Stripping wallpaper from previously decorated surfaces, it is often a first step in redecorating. The basic technique for stripping wallpaper is the same whatever type of wallpaper is being stripped although there are variations depending on the type of wallpaper.
Protect the flooring and any furnishings in the room. Use plastic sheeting rather than 'old curtains' ('old curtains' and similar fabric will allow any spilt water through to the floor or furnishing underneath). Even if working on bare floorboards it is worth putting some protection down otherwise you can end up with pieces of wallpaper stuck to the floor.
Lay newspaper or old curtains along the foot of the walls as you work, these will absorb any water which runs onto the floor and keep things relatively dry.
Have some bin-bags (or similar) to hand so that as the wallpaper is removed, it can be kept tidy.
Always use water (or steam) when stripping ordinary wallpaper - don't just pull off loose, dry pieces.
Different wallpaper types:
- Paper patterned and plain wallpapers - generally using just water with washing-up liquid will suffice.
- Emulsion painted wallpapers - use water technique, it may help to abrade the surface of the paint.
- Washable and other painted wallpapers - abrade the surface then use the water technique. However, even once abraded, it can be tough using just the water technique, better to use a steam machine.
- Vinyl wallpaper
Vinyl wallpaper normally has a peelable top layer which should just peel off leaving a backing paper attached to the wall. Two problems are usually encountered:
- Problems getting hold of the peelable layer.
- The peelable layer 'running' to the edge once you have started peeling it.
Try to get a hold of the peelable layer at the top or bottom of a strip, try to get as wide a strip as possible. If you find
that it is tending to 'run' to the edge (i.e. the strip you are peeling is getting narrower as you pull it), try pulling it sideways.
In theory, the backing paper left after peeling the vinyl layer can be used as a lining paper onto which you can hang the new wallpaper - generally this is not feasible as the backing paper will be damaged anyway. Use the water method to remove the backing paper, it should be very easy.
Abrading the surface
Some wallpapers have a surface which is hard (or impossible) for water to get through, this may either be the original wallpaper surface (as in washable papers) or a coat of paint applied after the paper was originally hung.
It helps the wallpaper absorb the water or steam if the surface is abraded before water or steam is applied.
If stripping wallpaper with one of these finishes, before applying water or steam use a coarse abrasive paper to scratch the wallpaper surface to expose the underlying paper base, do not be too enthusiastic or you could go through and damage the wall. Use a circular motion and there is no need to remove every last piece of coating, providing there are scratches, say, every 10mm or so, the water/steam will get through.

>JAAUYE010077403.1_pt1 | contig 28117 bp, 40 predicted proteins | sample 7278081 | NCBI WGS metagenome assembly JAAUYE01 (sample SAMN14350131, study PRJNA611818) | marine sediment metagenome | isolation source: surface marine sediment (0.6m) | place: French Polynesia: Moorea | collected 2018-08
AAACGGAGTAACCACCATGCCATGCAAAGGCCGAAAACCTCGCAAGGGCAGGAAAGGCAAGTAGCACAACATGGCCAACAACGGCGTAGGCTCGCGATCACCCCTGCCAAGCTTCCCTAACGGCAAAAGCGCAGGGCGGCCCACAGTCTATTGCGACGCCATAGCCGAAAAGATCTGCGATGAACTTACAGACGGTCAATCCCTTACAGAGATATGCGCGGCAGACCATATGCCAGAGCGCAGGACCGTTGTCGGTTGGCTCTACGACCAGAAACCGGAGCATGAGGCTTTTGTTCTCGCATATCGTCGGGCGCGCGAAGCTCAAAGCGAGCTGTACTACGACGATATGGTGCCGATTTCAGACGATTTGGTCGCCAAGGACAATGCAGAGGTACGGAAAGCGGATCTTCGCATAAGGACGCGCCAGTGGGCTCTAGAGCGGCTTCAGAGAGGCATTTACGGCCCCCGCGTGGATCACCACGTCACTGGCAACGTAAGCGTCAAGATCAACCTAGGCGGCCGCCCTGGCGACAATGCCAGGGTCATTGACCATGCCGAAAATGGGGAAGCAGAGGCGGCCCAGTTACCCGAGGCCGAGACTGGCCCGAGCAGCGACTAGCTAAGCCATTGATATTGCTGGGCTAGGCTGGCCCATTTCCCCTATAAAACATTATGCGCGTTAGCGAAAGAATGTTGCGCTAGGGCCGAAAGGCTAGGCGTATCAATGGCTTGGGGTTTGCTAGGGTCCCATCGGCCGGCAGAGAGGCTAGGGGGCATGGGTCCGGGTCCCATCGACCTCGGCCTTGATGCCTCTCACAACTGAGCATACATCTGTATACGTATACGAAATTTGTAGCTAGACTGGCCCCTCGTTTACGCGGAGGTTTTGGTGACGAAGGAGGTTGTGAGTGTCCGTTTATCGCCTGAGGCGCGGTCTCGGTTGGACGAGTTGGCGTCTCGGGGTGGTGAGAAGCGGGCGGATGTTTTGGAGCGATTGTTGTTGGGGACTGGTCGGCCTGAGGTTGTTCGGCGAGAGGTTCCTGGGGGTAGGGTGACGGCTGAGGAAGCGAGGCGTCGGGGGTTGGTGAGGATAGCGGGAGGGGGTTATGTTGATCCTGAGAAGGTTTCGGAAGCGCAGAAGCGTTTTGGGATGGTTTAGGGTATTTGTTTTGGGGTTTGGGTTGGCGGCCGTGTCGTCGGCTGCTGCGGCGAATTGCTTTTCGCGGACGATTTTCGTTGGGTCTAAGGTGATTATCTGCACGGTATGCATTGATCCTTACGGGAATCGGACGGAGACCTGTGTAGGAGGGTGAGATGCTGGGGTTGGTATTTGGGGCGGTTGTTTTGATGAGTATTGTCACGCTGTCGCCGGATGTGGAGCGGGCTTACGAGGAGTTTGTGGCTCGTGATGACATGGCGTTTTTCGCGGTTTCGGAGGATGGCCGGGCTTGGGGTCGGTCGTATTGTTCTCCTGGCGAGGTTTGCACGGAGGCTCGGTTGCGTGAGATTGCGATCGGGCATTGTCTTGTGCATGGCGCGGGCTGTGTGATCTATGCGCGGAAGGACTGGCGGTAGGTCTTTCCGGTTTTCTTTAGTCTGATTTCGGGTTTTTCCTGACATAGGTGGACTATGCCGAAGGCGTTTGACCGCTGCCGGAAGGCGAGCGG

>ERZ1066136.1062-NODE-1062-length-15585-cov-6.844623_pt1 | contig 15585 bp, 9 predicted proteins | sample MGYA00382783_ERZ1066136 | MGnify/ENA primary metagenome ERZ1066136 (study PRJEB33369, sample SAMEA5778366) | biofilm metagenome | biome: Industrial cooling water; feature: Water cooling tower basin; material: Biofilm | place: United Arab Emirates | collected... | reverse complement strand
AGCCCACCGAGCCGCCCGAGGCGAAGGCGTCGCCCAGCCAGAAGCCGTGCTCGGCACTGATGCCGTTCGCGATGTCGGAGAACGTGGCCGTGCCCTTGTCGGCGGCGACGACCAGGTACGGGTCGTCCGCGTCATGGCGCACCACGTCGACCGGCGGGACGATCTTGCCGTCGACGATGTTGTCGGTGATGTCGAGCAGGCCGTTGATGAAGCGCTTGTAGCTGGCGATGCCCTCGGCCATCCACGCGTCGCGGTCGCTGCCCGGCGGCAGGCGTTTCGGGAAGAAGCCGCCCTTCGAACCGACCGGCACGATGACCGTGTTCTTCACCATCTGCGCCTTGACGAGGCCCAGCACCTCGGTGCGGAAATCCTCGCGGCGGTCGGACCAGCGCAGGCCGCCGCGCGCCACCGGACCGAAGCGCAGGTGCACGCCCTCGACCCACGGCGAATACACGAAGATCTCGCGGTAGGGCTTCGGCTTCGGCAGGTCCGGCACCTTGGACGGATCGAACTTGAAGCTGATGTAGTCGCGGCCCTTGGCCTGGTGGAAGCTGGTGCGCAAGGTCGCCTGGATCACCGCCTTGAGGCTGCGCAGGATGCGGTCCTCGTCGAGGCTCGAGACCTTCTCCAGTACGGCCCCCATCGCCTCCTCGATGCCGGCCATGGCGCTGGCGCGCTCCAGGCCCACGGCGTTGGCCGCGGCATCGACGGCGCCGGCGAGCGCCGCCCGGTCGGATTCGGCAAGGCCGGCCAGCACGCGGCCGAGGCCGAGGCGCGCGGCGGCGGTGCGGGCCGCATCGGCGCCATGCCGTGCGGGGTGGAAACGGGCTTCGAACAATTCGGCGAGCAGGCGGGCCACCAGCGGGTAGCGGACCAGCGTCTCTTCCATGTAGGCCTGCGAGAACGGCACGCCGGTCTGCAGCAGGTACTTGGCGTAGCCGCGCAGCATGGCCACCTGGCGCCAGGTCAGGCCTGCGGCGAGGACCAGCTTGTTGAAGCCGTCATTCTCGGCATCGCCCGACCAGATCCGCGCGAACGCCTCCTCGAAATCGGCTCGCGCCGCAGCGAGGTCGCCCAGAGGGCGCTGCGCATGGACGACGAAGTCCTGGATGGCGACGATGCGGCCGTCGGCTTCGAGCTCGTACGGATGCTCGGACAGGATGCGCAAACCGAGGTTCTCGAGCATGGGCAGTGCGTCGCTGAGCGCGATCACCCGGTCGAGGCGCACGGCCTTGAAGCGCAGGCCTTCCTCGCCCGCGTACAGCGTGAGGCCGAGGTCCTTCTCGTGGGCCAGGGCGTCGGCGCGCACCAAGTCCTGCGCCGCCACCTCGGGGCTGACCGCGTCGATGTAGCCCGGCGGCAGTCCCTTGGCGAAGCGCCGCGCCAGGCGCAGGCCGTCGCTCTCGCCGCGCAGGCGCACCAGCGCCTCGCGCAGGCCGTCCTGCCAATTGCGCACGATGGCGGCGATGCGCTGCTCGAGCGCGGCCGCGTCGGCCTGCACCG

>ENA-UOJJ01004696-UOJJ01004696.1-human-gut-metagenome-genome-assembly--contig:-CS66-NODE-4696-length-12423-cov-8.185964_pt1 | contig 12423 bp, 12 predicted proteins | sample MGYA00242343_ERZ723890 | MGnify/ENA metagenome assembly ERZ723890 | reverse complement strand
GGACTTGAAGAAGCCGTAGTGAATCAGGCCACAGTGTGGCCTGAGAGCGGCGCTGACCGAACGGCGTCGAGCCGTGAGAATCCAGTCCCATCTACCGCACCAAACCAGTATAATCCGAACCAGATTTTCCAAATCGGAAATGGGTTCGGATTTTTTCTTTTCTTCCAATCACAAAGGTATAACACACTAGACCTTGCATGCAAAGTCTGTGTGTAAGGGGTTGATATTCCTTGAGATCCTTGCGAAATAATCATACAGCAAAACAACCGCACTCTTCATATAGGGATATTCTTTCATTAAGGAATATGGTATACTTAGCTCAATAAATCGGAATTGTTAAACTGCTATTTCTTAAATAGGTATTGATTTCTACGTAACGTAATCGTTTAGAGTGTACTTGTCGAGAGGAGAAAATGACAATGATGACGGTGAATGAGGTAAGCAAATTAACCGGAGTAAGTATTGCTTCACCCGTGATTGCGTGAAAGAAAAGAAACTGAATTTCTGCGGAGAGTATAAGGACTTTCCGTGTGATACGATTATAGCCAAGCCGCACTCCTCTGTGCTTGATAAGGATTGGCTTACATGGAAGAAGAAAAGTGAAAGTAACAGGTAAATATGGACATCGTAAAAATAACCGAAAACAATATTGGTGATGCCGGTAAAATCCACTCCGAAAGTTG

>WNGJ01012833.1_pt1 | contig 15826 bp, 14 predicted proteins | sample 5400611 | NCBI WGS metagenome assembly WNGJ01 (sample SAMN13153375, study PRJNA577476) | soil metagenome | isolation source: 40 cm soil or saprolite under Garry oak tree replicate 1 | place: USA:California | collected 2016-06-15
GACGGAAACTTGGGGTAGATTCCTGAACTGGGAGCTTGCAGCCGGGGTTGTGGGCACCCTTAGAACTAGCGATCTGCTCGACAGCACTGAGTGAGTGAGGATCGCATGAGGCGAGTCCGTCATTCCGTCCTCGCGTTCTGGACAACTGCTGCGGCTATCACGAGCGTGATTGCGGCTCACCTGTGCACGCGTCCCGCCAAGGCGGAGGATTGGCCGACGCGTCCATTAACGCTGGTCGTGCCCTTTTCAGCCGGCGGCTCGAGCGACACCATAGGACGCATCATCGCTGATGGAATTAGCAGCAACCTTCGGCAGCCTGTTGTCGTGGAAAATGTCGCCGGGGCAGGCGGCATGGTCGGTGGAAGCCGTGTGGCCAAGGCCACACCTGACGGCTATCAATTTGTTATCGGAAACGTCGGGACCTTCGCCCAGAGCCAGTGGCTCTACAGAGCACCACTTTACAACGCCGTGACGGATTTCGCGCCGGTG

Special tools are available with small blades which will score the wallpaper surface and these may be worthwhile if you are stripping a lot of walls with tough wallpaper.
Unless a particularly tough type of adhesive was used, or there are many layers of paper, start by using some warm to hot water containing a little washing up liquid. If this proves inadequate, you can always more on to tougher techniques.
Use a rag or sponge to soak the wallpaper, start at the top of the wall and move down and along. Leave the water to soak in for about half an hour.
Using a wide (75 to 100mm/3 to 4 inch) scrapper at about 30° to the wall surface, try to lift a section of the paper off of the wall;
If the paper lifts easily, carry on and strip the paper starting at the top and working down the wall. Occasionally apply more water if removal gets harder.
If after the first application of water it is found that the wallpaper is still sticking to the wall, repeat the application of warm/water water and let it soak in for a while (quarter of an hour) and try the scrapper again.
If trying to lift the paper is still hard, this may be due to very porous walls absorbing the water or a very strong adhesive. The best thing to try now is using a steam stripping machine.
Using a steam wallpaper stripping machine
A steam stripping machine offers an effective way to remove stubborn wallpapers and is easy to use in principle.
The machine works by heating water and piping the resulting steam to a flat plate which is held against the wall. The steam impregnates the wallpaper, loosening the adhesive and allowing the paper to be removed with a scrapper.
A steam stripper machine can be purchased or hired (buying one is quite cheap but hiring one will give you a better machine). When using a steam machine, do not use washing up liquid in the water and follow the instructions.
The normal procedure is to hold the steam plate against the wallpaper for a minute or so, lift the plate and scrap off the paper. Then apply the steam plate to another area of wallpaper and repeat the process.